Checking vs Savings Account Differences
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What Is a Checking Account?
Visiting a branch Using an ATM machine Using a debit card as payment Writing a check Making an online payment or transfer Using a digital payment app (like Venmo or Apple Pay) Via wire transfer At an ATM At a branch Via mobile deposit Making an electronic bank-to-bank transfer Direct deposit Via wire transfer
Pros and Cons of a Checking Account
What Is a Savings Account?
Pros and Cons of a Savings Account
Checking vs Savings Accounts: How They Compare
Tips for Choosing a Checking Account
Fees Since you’ll be using the account frequently, you’ll want to keep fees to a minimum. Some common fees to watch out for include: monthly maintenance fees, overdraft fees, and out-of-network ATM fees. Consider how you’ll be using the account, which fees matter to you, then look for a bank that doesn’t charge those fees or charges a minimal amount. Minimum balance requirements Many banks require a minimum balance on checking accounts (or checking and savings accounts combined) to avoid monthly fees. Other banks require a certain dollar amount in monthly direct deposits to waive the maintenance fee. Before you open an account, make sure you can meet the bank or credit union’s minimum balance requirements. Or, look for an account with no minimums. ATM network You’ll want to make sure the bank has a convenient network of ATMs. If you go out of network, you will likely get charged a fee from your bank, as well as the ATM operator. Mobile banking Banking apps connected to your account allow you to check balances, deposit checks, and pay bills directly from your phone or other mobile device. Some also offer integration with peer-to-peer payment apps, such as Venmo or Zelle. If you plan to do some (or most) of your banking on the go, you’ll want to make sure the bank has a robust and user-friendly app.
Tips for Choosing a Savings Account
Interest rates When comparing interest rates from different financial institutions, you’ll want to focus on APY, or annual percentage yield. This number tells you how much interest a bank account earns in one year. The higher the APY on a particular savings account, the faster your money grows. Keep in mind, however, that rates on savings accounts are variable and can change at any time. Also, many banks offer promotional rates for a limited time to entice new customers. Fees Savings accounts may have monthly maintenance fees or penalties if your balance falls below a certain amount. These fees can easily negate the interest you earn, so you’ll want to keep them to a minimum. Withdrawal restrictions While banks are no longer required to limit the number of monthly transactions, many have maintained the six-transaction limit, while others have increased the number of withdrawals and transfers permitted. It’s worth finding out what the bank's policy is on transaction limits. Compounding methods Compounding interest is when both your principal and the accumulated interest earn interest. It helps your cash grow faster than simple interest, which pays interest only on the principal. In an account that pays compound interest, the return is added to the original principal at the end of every compounding period, Banks can stipulate that interest will be compounded daily, monthly, quarterly, semiannually, or annually. The more frequently your interest compounds, the greater your return.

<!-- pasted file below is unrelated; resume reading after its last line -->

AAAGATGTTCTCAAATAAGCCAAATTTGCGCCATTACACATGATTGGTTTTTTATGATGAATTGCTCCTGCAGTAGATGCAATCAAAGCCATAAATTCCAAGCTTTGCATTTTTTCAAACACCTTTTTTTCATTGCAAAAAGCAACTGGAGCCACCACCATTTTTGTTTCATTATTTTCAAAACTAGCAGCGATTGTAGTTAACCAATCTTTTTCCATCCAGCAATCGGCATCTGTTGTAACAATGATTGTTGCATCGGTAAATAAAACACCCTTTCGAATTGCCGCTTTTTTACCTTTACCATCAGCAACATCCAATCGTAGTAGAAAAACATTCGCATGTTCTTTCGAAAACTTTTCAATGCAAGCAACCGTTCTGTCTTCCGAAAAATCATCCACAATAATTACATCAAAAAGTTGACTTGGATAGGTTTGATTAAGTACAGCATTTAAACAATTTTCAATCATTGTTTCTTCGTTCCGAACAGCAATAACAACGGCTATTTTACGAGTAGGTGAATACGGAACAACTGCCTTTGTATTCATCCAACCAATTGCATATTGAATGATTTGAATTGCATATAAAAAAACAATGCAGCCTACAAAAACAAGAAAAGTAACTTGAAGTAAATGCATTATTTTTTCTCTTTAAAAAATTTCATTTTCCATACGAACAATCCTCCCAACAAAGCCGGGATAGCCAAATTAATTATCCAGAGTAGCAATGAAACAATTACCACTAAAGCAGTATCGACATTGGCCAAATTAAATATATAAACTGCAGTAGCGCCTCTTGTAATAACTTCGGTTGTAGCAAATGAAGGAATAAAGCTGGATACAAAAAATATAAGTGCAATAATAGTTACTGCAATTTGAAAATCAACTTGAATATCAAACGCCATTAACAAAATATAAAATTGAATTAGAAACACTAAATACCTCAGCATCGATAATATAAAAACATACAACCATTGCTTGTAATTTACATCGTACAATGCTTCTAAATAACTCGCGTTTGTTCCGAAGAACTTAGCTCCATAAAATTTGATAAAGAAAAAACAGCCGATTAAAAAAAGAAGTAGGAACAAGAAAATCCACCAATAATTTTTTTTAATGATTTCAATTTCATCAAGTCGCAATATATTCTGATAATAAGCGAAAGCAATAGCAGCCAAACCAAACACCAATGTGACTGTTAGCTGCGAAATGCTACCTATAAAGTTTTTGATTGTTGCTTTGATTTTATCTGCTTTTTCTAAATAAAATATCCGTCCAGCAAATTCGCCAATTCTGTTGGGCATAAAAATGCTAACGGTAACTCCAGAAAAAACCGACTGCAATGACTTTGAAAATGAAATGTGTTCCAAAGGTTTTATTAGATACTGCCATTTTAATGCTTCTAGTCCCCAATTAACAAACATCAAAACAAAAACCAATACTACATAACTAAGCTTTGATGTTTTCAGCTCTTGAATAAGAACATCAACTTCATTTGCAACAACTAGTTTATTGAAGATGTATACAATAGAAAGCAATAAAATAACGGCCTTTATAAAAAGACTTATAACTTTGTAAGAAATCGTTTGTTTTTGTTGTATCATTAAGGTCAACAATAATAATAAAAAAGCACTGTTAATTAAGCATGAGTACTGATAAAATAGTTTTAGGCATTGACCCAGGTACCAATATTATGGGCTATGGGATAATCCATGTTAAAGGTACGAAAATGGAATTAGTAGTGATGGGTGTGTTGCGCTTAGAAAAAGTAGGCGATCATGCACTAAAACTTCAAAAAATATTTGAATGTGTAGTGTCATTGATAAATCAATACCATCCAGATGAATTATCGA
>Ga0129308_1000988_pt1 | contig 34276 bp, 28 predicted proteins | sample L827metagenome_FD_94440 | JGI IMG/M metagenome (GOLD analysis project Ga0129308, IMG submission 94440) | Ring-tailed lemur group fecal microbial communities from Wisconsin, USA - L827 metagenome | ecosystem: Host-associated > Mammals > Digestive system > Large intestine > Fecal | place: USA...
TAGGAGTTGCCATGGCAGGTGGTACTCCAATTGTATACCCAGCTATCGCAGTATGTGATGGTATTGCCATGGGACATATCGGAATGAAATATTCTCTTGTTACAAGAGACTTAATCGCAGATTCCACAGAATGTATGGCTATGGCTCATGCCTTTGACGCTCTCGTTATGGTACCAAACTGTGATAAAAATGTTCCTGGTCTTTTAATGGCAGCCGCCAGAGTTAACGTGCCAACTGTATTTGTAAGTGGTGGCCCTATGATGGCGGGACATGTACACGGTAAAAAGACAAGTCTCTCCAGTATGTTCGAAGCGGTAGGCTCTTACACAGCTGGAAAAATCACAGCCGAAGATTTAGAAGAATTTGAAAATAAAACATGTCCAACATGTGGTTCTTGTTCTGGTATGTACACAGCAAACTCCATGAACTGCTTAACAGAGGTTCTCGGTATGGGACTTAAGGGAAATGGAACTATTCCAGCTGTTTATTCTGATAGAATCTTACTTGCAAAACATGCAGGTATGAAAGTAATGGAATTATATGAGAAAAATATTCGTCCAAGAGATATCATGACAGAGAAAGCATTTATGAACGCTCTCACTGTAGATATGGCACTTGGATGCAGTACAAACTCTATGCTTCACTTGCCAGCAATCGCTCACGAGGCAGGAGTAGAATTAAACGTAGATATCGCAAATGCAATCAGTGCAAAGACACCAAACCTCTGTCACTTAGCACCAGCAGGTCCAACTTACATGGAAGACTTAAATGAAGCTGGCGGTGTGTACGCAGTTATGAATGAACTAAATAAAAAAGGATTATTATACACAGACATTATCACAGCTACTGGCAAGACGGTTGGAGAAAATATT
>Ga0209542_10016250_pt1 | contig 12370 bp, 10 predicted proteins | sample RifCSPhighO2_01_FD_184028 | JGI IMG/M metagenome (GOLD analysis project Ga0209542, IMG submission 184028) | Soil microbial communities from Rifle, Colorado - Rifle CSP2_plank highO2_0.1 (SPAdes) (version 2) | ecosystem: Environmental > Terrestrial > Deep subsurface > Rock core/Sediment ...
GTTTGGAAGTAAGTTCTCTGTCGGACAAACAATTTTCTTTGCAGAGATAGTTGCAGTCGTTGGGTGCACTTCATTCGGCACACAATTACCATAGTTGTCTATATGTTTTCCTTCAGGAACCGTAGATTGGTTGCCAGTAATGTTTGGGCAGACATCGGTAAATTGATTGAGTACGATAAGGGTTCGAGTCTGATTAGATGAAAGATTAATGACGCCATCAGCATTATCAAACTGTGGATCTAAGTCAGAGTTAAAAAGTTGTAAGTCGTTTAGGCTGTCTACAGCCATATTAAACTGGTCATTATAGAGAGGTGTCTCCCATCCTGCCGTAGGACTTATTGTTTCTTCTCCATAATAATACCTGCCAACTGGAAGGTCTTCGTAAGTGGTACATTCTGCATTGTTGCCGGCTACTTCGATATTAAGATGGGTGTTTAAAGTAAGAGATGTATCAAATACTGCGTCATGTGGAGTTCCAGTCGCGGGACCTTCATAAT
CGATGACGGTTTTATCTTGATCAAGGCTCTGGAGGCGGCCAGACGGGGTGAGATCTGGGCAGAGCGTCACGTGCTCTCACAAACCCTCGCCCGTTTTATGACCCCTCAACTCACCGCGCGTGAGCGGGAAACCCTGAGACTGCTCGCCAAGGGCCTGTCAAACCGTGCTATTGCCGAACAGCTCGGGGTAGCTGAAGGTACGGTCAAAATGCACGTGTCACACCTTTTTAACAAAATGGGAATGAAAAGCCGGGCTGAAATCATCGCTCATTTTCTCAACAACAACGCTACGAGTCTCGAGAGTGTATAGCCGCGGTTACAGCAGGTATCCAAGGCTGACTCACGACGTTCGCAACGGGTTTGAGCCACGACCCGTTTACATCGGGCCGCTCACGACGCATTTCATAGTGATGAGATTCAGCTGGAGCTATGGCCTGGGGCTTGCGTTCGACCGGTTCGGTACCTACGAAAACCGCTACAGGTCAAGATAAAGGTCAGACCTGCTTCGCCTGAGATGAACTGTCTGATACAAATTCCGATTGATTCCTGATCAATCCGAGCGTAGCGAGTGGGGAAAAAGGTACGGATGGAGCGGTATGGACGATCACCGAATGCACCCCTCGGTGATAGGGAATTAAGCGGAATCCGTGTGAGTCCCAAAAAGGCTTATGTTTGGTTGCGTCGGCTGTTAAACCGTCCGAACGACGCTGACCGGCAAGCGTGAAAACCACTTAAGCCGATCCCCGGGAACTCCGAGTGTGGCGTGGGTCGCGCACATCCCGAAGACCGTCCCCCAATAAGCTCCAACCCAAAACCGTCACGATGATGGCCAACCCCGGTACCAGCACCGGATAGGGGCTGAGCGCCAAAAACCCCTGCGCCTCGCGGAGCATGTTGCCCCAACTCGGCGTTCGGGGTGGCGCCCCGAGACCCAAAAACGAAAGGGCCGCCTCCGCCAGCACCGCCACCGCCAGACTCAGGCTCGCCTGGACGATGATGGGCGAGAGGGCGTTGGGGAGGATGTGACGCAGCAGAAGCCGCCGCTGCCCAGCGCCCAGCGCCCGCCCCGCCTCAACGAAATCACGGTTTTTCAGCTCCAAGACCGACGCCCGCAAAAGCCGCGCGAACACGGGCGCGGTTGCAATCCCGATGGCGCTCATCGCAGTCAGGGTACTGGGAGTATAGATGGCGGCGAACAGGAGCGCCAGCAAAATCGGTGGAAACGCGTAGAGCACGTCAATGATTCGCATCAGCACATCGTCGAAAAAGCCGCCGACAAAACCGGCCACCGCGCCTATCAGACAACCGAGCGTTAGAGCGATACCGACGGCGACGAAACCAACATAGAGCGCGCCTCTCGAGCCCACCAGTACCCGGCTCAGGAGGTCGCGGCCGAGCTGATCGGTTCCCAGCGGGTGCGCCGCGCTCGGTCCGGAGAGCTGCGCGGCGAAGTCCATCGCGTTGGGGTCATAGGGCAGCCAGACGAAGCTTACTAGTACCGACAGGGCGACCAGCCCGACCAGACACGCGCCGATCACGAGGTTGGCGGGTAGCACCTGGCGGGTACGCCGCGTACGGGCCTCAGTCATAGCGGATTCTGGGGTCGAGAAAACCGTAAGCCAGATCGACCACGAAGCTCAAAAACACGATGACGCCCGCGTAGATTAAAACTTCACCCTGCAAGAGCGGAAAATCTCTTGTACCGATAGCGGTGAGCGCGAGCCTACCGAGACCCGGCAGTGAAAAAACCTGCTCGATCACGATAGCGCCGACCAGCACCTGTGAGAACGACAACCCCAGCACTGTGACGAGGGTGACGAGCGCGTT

Opening Checking and Savings Accounts Together
Quick transfers When accounts are at the same bank, they will typically be linked, which makes it fast and easy to transfer funds from one account to another. One statement All account information is easily viewed in one statement, web page or app. Perks Some banks offer incentives for opening both a savings and checking account, such as a higher interest rate on savings and/or interest on checking as well as savings and waived fees. Overdraft protection You may be able to link a savings account to your checking account as overdraft protection to cover a check or debt transaction that exceeds your checking balance.
3 Money Tips
To get into the savings habit, consider having 10% of your paycheck directly deposited into your savings account. Or, set up a small automatic recurring transfer from your checking account into your savings account on the same day each month. An emergency fund is a key financial safety net. Aim to have three- to six-months worth of living expenses tucked away in a separate account that earns interest, but allows you to access the money if needed (such as a high-yield savings account). To set up a simple monthly spending budget, consider the 50/30/20 rule. This involves splitting your after-tax income into three categories of spending: 50% on needs, 30% on wants, and 20% on savings.
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